I have software product I've been developing for a few years that is just about at the beta stage. I am still working full time as a IT consultant and working on the product in the evening and the weekends, however since last month I do have developer working on the project full time, and I am currently paying him out of my own pocket.
I can't continue paying him myself indefinitely and I have been approached by a private investor who wants to invest in the company in return for equity. Once the current quarter ends I'm going to need 80k in order to pay the developer for the following year and the investor is prepared to cover that cost. However, he wants to deliver the money in lumps, every quarter, i.e give me the money I need to pay Q1 wages at the beginning of Q1 and Q2 wages at the beginning of Q2. To me, this doesn't sound like a model that fits with equity at all. It seems clear(to me at least, maybe I'm wrong tho) that he's just trying to limit his risk and I feel I should not give equity in this case. I'm not sure, however, how to reward his input and would greatly appreciate some advice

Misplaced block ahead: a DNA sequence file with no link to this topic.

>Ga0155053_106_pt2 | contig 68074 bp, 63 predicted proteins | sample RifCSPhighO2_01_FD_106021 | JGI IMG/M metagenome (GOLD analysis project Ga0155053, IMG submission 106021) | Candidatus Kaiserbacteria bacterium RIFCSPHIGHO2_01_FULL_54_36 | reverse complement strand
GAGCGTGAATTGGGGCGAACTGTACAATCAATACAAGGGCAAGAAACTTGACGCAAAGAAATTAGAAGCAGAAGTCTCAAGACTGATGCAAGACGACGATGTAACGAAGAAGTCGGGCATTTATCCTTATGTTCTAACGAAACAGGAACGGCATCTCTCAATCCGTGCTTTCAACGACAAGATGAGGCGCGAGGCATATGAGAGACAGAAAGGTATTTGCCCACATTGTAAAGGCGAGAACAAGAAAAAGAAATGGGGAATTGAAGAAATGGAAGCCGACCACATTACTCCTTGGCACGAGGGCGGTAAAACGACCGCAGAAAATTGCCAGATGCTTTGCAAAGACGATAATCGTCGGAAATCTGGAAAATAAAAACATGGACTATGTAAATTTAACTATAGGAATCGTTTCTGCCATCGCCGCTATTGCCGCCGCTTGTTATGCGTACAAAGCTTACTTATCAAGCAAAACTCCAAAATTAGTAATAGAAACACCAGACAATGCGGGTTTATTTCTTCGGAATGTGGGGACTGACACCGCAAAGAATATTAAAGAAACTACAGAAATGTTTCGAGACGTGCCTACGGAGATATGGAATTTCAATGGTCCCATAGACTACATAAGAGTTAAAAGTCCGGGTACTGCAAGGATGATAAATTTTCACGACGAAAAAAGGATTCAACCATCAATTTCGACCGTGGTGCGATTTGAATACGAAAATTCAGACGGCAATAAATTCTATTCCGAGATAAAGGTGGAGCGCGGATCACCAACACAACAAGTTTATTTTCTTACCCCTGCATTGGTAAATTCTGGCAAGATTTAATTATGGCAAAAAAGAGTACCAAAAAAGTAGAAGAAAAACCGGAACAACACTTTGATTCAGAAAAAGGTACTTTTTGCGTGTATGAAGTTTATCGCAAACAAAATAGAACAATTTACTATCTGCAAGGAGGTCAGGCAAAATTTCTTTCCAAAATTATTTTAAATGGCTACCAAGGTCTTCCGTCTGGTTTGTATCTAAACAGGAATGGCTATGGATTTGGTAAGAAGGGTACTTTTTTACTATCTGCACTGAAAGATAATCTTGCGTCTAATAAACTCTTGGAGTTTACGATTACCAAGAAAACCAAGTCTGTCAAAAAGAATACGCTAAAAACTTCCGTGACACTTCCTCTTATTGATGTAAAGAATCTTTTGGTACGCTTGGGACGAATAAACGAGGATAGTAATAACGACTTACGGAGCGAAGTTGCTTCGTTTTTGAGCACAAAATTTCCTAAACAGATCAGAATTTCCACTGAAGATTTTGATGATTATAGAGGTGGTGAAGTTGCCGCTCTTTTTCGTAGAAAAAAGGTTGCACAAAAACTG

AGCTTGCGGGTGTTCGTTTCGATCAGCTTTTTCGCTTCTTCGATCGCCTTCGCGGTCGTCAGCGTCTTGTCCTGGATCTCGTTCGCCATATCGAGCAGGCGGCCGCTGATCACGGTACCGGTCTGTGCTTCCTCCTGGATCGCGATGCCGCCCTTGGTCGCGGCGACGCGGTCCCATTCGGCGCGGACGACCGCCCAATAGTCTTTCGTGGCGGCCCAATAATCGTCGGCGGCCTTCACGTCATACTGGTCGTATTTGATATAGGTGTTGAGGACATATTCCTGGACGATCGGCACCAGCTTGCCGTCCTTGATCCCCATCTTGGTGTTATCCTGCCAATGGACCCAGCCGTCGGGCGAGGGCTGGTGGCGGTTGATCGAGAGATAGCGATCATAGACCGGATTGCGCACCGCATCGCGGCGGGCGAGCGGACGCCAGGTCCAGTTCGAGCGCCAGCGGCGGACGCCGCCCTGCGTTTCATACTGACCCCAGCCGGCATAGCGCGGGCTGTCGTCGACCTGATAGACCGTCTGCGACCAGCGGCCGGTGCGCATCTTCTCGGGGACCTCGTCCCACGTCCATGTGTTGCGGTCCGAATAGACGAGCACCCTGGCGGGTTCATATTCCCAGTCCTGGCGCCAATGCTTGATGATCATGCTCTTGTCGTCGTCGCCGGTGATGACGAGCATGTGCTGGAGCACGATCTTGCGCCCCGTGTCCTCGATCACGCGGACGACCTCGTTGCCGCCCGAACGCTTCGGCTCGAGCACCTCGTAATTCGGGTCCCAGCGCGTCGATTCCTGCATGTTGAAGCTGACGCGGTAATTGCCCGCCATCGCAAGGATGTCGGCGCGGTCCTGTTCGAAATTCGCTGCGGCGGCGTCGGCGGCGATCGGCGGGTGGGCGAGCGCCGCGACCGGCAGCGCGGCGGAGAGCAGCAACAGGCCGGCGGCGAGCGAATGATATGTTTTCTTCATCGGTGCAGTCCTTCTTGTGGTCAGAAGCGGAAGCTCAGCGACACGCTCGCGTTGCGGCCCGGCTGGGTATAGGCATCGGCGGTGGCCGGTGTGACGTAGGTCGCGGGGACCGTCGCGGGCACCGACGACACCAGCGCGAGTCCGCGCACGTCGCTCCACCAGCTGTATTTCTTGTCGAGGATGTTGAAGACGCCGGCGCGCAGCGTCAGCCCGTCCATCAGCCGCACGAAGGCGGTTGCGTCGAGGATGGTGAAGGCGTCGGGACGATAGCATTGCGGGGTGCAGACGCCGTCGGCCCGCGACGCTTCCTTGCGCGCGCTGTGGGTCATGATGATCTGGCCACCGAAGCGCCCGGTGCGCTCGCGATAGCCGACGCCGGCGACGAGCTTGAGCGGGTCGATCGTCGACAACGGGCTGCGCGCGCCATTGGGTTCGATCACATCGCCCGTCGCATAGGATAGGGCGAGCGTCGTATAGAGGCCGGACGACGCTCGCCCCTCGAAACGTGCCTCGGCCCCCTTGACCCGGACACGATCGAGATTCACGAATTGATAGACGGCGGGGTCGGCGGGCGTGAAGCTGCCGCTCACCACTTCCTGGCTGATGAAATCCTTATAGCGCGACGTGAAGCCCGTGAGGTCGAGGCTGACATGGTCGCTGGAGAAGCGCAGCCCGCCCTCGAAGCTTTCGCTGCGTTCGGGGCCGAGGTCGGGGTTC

If he wants to limit his risk by paying in drip, then he should also be willing to lower his equity stake: lower risk = lower reward. So for instance, you could counter his offer like this: "At the moment I need X to build my business. If you give me X in one lump sum then I'll give you Y% equity in the company and if you want to give me X in 4 installments the I'll give you Y-n% equity". It's sort of a pay-to-play deal. That's just an idea and you have to decide how you want the deal to work out. If you agree to receive funding quarterly then that potentially sets up a situation where in Qn, you might not get the funding you need and then you'll be in a tough spot.
One thing's for sure, early-stage investor(s) will partly determine the business outcome of your venture; take a look here: Losing Controlling Interest in a company, can that be bad? Good luck.